The majority of organisations take their reputation management very seriously and have a dedicated public relations officer to communicate their response in the event of a crisis. We have already determined that there are numerous types of crises an organisation may encounter, such as a natural crisis, a technological crisis and a confrontation crisis.
When the senior management or shareholders of an organisation make unwise decisions which could knowingly have harmful effects on the organisation, it is known as an organisational misdeed crisis. The nature of the crisis can further be divided into three sections namely skewed management values, deception and the misconduct of management. These crises are generally unexpected as they may be concealed from other stakeholders, employees and customers for a long period of time before they become known. An organisation may prefer to give out a press release and may refuse any media liaison whilst determining a communication strategy going forward.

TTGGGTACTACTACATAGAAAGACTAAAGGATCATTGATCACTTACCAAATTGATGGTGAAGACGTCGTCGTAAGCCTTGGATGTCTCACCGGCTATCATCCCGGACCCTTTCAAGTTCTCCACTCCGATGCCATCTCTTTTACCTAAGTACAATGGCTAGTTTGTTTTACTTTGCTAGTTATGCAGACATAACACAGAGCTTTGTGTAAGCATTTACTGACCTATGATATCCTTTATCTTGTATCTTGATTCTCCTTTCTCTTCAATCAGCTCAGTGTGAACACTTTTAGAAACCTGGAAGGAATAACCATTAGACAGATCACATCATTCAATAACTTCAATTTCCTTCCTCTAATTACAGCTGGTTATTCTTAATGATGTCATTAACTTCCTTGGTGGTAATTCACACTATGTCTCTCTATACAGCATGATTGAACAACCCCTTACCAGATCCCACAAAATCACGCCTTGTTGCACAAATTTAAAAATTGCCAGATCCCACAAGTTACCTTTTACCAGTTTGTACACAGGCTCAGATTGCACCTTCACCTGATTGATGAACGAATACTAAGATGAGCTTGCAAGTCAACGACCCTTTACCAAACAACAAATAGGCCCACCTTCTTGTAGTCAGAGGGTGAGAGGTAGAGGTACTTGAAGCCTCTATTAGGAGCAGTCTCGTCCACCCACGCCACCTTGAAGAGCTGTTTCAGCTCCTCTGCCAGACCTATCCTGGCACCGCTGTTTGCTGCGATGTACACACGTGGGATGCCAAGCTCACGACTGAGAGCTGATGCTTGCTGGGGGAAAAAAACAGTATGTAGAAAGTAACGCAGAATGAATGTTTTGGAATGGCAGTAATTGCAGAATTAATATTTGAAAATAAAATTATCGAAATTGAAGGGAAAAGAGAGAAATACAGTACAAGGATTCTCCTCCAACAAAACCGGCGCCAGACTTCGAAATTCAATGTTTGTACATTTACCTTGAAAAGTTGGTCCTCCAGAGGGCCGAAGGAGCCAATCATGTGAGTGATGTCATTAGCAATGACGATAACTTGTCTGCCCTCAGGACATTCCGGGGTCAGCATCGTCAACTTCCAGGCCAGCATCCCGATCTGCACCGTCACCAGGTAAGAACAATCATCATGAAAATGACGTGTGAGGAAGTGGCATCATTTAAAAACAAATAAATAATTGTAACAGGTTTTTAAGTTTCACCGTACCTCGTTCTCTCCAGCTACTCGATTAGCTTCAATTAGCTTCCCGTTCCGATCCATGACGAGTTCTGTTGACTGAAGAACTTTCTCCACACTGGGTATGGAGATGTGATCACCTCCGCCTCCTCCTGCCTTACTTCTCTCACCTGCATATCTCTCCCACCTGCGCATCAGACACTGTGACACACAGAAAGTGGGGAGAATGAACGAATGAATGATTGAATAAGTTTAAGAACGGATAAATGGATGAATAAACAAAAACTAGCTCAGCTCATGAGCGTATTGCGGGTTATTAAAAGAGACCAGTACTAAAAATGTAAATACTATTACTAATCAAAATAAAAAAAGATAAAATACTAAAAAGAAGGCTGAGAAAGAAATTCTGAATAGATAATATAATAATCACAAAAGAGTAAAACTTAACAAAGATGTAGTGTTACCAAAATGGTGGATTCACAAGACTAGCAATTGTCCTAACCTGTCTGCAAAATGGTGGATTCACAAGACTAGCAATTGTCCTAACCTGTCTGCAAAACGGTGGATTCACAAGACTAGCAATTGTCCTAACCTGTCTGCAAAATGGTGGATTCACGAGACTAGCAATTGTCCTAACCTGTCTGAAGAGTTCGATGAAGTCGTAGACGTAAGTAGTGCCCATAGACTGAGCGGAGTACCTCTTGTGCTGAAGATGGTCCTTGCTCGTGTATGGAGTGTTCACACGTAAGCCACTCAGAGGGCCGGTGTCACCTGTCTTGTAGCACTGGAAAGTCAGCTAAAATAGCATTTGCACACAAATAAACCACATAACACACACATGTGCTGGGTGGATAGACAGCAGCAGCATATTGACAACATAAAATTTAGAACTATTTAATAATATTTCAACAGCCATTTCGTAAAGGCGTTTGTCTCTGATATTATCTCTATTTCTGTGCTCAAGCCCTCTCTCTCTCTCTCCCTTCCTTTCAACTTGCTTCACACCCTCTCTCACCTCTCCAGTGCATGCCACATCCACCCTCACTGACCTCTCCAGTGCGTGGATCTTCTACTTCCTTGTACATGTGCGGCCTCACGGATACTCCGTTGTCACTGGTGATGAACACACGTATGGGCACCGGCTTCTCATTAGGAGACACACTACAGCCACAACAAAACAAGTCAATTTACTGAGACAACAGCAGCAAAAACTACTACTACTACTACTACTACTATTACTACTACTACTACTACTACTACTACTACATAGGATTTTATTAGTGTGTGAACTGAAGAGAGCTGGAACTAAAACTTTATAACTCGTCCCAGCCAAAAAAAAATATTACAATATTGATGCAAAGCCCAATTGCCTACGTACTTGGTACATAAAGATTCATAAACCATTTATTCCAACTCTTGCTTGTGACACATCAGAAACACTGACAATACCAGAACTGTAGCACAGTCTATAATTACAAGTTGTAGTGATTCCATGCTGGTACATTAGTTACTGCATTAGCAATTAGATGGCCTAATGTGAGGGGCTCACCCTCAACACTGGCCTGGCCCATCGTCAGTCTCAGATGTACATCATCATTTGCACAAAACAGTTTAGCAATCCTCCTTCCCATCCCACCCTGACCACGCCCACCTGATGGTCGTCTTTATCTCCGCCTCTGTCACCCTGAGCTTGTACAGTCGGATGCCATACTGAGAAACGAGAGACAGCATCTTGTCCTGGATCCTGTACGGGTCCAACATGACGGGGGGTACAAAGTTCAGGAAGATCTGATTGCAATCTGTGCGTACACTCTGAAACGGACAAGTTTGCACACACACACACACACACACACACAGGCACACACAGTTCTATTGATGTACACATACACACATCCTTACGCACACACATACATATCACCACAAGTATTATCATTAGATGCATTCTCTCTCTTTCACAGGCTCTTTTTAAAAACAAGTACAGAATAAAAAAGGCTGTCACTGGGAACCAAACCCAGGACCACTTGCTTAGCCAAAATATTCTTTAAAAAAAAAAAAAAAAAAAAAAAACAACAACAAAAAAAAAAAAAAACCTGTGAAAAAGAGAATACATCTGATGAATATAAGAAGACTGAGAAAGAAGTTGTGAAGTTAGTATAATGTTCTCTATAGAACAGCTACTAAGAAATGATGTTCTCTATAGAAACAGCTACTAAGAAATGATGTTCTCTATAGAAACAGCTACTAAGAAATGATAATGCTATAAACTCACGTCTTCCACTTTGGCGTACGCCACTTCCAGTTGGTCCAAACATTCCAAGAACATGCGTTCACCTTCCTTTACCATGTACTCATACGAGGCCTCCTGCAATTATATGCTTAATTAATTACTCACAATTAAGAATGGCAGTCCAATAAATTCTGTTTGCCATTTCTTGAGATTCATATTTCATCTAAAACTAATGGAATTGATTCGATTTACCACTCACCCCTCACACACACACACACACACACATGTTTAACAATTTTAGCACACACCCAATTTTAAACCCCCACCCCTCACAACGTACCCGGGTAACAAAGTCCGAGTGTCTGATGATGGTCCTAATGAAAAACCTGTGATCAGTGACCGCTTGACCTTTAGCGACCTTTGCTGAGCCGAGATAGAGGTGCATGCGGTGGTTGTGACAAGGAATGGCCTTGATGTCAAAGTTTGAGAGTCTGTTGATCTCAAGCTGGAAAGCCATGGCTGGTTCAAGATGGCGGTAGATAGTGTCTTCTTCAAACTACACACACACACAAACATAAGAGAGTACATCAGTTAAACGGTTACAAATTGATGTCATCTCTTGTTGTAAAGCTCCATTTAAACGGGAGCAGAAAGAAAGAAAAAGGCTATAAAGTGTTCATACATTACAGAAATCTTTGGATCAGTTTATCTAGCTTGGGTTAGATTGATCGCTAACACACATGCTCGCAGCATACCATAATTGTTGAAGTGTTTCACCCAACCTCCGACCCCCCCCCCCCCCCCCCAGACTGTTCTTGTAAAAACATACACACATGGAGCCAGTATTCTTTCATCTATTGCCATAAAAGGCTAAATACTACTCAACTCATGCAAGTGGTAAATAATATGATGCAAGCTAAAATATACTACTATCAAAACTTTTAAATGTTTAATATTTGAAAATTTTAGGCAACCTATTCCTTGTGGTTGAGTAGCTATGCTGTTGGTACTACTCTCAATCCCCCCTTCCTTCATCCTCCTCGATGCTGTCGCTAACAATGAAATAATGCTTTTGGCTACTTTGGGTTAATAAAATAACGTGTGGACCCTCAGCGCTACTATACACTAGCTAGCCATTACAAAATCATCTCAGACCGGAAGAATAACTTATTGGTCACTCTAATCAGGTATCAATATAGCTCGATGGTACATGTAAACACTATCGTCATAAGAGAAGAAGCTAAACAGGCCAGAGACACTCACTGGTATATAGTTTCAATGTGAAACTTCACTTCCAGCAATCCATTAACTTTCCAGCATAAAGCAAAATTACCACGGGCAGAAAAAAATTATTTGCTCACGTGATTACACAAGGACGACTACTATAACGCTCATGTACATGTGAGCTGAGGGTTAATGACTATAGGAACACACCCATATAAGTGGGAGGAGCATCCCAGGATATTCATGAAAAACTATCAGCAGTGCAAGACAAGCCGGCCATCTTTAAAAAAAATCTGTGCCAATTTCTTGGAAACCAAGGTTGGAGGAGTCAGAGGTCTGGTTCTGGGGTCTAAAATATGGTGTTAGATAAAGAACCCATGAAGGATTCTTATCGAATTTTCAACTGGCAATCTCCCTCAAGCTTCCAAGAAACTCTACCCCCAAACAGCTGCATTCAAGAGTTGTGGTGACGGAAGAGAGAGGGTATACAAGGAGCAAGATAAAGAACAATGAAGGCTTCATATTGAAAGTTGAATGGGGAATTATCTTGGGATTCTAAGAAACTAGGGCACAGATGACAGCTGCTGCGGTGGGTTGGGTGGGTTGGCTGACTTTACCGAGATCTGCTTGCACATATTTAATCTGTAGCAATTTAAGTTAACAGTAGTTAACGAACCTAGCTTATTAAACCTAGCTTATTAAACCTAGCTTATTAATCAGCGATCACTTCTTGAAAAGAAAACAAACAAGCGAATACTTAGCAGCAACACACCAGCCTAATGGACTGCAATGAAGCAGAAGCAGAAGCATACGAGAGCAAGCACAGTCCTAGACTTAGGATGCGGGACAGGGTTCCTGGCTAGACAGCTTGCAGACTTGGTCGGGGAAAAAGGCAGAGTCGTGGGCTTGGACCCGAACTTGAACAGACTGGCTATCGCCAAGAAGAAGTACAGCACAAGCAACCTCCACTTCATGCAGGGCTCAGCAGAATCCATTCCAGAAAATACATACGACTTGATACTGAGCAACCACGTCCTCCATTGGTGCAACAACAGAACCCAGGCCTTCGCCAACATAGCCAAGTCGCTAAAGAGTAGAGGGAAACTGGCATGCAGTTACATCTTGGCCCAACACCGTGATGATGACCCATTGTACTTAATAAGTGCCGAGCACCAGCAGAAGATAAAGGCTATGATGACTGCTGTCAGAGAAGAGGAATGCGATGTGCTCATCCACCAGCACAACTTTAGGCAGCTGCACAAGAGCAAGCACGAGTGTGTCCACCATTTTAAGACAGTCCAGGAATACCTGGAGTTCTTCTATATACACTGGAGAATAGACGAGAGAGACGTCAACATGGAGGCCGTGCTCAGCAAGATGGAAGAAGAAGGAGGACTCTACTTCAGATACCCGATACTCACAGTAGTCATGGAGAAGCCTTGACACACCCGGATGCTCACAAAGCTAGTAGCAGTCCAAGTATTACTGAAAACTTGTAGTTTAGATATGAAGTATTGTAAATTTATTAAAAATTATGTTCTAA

When the management of an organisation is only interested in short term gains and fails to consider larger concerns a skewed management crisis may be evident. The public my lose trust in an organisation when the values it portrayed are misleading. The reputation of the organisation may also be at stake.
In the case of management misconduct an organisation may also face a crisis. This is when the senior management of an organisation discloses confidential information or takes part in illegal activities such as accepting bribes. An organisation needs to deal with these sorts of criminal matters swiftly with an active reputation management team in order to regain the trust of stakeholders.
When an organisation deliberately deceives or hides information from the public, employees or various shareholders and this becomes known at a later stage, a crisis of deception may occur. Organisations will have to implement a crisis management plan reconstruct the reputation which may now appear questionable.